Jetset Style :: How to Dress Like a Parisian

[trip style = urban]

Editor's note: This guest post is written by Katie Mogan Graham, a Canadian expat who is spending a year in Provence, eating her weight in discount Monoprix cheese, bread and wine. When she isn't butchering la langue française in her adopted home of Aix-En-Provence, she and her husband can be found touring Europe, keeping their eyes peeled for interesting fashion and their stomachs alert to all things gastronomically new and exciting. 

France: the land of cheap baguettes, expensive wine and oh-so-whimsical berets. Nearly six months ago, my husband and I left our family, friends and jobs in Vancouver to spend a year living in Europe. We landed in France, where we’ve been drinking in—literally—all this chic, quaint country has to offer.

Many of our previous assumptions about France have held true—the bread is delicious, cheap and plentiful, as is the cheese and occasionally the wine—but much to our dismay, we’ve yet to see a single beret. Quelle horreur! Perhaps this is simply a matter of timing {the beret may strictly be a headpiece d'hiver}, but it’s caused us to stop and notice what people actually wear on the cobblestone streets that surround us.  

One key observation—and one that my Aixois friends will undoubtedly dispute—is that the further south we’ve traveled, the less daring and avant garde the fashion. Our current resting point, the popular Provençal ville of Aix En Provence, is a perfect example. Aix is best known for its bustling weekly markets, which attract hordes of sunburned tourists in the summer, but during the other three seasons, the sidewalk cafes are dominated by university students and older locals with dogs. For a real discussion on trends à la mode, one must look to Paris. And so, without further delay, I give you a short summary of our sartorial findings from our recent visit to the City of Lights.

1/ Not-So-Mellow Yellow
Spring in Paris is a fickle thing; the skies are often grey and rainy with sporadic bursts of sunlight that justify the use of oversized sunglasses with umbrellas. This mishmash of weather was mirrored in the outfits displayed in store windows and on sidewalk cafés. Chic and cheeky pops of yellow abounded from head to toe, in the form of scarves, belts, purses and shoes. Of course, since everything is best in moderation, a sober dose of grey, blue and black kept this sunny look grounded. And since Parisians are the living, breathing {and often smoking} embodiment of "too cool for school", it really wouldn't work for them to be seen wearing bright colors from head to toe anyway.

2/ La Frange
I learned this chic new term for fringe when I went for my first haircut in France. La frange is not just a hair term anymore. Vaguely reminiscent of the boho heyday of the 1960s–70s, tassels of just about every size, color and material hung in all their glory. Like the color yellow, fringe was kept in check by being limited to a single article of clothing or accessory—dangling from a cropped jacket, clinging to the edges of a clutch or swinging from the back of a pair of heels. With the vast variety of styles, it appeared that there was no one way to wear fringe, except perhaps sans tie-dye, headbands or macrame vests.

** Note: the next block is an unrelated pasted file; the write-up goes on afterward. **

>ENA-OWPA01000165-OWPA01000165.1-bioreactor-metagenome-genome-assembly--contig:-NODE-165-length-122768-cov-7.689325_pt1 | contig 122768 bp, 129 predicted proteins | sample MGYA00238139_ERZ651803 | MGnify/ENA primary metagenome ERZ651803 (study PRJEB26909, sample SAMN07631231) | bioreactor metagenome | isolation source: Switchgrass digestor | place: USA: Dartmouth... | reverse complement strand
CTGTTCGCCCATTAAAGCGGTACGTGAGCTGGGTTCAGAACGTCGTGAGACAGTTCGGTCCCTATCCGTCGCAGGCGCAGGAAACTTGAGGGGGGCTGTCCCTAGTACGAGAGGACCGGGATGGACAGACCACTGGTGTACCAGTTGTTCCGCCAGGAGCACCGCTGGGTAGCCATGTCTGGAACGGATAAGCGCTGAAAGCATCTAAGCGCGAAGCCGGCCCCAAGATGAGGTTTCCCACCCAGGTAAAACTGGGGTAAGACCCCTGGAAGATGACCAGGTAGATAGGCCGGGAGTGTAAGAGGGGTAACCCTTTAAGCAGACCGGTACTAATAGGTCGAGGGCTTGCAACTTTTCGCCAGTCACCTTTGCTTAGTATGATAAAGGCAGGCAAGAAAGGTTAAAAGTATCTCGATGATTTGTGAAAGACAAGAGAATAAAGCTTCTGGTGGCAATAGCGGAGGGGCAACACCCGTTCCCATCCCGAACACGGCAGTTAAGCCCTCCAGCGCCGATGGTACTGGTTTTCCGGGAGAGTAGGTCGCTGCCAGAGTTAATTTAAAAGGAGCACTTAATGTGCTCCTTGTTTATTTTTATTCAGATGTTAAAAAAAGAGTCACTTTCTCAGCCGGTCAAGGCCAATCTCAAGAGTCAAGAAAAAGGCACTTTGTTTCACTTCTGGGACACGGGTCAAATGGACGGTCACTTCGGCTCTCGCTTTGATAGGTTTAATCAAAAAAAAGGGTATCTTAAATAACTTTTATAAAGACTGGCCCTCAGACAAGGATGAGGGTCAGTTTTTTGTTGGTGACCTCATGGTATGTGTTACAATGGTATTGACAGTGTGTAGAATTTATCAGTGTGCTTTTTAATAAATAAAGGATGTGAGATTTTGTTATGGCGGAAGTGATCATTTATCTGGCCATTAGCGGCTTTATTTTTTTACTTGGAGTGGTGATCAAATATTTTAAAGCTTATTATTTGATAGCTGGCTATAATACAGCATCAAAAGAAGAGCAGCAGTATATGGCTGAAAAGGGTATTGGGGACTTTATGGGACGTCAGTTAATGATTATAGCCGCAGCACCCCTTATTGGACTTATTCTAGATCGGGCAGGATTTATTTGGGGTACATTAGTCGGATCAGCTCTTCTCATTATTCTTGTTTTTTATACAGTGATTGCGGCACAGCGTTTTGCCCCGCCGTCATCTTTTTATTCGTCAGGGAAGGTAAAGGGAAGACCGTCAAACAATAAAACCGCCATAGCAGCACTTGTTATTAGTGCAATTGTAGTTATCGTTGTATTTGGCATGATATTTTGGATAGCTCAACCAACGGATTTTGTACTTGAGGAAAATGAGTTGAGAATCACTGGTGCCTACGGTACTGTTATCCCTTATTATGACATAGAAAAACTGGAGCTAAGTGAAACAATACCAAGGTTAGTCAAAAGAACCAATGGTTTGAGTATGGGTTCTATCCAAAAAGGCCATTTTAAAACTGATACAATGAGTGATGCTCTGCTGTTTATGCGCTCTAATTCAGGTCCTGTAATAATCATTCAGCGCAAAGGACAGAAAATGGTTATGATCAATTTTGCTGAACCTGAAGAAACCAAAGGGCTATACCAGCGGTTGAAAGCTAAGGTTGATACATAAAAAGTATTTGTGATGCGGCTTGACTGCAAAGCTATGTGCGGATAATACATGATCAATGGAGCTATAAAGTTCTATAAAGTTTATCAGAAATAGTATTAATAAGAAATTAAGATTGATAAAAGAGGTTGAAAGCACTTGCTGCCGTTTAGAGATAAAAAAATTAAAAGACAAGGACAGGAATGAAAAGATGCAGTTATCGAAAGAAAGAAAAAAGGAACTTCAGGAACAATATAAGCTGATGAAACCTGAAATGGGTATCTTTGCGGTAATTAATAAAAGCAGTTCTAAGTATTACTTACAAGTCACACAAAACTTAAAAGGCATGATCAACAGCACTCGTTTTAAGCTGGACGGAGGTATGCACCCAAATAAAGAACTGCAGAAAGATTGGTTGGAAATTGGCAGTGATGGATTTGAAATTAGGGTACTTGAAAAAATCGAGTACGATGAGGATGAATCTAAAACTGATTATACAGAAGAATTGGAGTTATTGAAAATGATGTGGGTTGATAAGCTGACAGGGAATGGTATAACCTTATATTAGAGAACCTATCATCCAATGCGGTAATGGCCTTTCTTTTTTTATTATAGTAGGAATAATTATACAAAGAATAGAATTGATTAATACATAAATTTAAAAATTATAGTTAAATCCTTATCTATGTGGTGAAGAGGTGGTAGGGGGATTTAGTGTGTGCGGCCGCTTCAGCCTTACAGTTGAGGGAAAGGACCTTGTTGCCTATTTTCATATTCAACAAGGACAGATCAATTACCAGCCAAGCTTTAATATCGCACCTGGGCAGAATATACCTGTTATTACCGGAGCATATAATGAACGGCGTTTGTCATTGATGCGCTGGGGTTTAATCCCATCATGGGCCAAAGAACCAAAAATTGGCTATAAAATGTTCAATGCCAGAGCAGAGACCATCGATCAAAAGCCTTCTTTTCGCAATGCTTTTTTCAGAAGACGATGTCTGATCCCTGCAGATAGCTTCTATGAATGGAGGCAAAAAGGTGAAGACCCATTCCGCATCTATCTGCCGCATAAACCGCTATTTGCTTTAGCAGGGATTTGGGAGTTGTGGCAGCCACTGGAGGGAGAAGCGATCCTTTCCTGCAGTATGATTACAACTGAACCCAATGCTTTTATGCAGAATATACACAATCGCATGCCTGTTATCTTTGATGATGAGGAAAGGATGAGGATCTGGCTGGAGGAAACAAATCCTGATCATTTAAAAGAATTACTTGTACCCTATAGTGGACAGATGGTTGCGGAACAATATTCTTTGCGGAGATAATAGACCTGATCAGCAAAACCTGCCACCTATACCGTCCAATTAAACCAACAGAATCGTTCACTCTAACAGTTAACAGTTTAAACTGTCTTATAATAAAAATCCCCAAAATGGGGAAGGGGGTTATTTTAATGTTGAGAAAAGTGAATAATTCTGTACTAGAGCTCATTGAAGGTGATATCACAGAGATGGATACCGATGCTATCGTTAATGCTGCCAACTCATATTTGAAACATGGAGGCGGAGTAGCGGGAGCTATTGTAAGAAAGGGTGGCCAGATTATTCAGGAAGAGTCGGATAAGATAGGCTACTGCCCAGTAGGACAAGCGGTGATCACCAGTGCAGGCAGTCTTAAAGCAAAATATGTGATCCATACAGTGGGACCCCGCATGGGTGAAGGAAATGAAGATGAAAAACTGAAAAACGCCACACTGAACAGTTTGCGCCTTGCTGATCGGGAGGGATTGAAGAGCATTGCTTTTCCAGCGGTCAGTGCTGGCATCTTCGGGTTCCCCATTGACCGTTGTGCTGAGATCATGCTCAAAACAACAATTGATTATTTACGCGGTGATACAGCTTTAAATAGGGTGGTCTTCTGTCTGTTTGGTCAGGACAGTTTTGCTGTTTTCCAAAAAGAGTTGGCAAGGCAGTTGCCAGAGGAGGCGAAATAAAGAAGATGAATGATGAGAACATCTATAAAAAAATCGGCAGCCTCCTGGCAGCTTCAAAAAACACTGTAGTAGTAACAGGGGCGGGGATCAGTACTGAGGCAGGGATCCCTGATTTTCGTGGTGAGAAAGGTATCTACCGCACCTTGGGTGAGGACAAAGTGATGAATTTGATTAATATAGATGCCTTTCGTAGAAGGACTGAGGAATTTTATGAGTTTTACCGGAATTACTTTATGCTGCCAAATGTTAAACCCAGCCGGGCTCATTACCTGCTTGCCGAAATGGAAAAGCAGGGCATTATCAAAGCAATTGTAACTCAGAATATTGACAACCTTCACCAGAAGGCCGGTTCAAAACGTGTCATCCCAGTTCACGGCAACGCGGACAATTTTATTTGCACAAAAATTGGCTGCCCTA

3/ Stan Smith Adidas Sneakers
Paris is best seen on foot, as you can't go a block or two without finding some hidden gem of a shop or café that would go unnoticed if traveling by car {or even worse, tour bus}. This is where a "Catch 22" occurs: How can one wander the streets of Paris fashionably and comfortably?  Parisian women and men have solved this timeless conundrum by adopting the sporty sneaker—the classic, white Stan Smith Adidas sneaker. When I first heard these referenced in conversation, I thought my Parisian friend was talking about the singer Sam Smith. It became clear that our "lost in translation" moment was due to my extreme lack of sportiness {In case there are others out there like me, Stan Smith is a famous American tennis player from the 1960s–80s}. You don't have to know a thing about tennis to sport this look; these shockingly white sneakers are worn with just about everything, from mini, midi and maxi skirts to cuffed jeans and sleek suits {racket and balls optional}. My Parisian friend and her boyfriend have matching "his and hers" sneakers. I'd score that match "love–all".

4/ The Parisian Knot
I kid you not, the chic men of Paris have a knot named in their honor, and rightfully so if you ask me. This is one of the simplest ways to wear a scarf, but also sleekest and sexiest. Perhaps it helped that we were visiting at a cooler time of year, but everywhere we looked, Parisian men {and likely the odd tourist, hoping to fit in} were keeping warm with scarves knotted deftly around their necks. Men of North America take note and get shopping!

5/ Tailored Layers
Beneath their scarves, Parisian men continued to impress, with an array of carefully tailored layers to buffet the rain and wind. Blazers and cardigans—be still my heart—were out in full force, keeping company with slim-fit collared shirts and equally slim trousers. The younger crowd kept their pant hems a tad higher, exposing glimpses of bare ankles {mon dieu!} or patterned socks {très chic!}. These svelte ensembles were often worn by men on bicycles {le sigh!}, who undoubtedly benefited from the aerodynamics at play.

À bientôt!

Jetset Style :: The Everyday Sneaker
Jetset Style :: Scandinavia-Inspired Jackets
The Savvy Traveler :: Jackie

[collages by @heatherlovesit & photos via, vogue, wwd,,,,,,]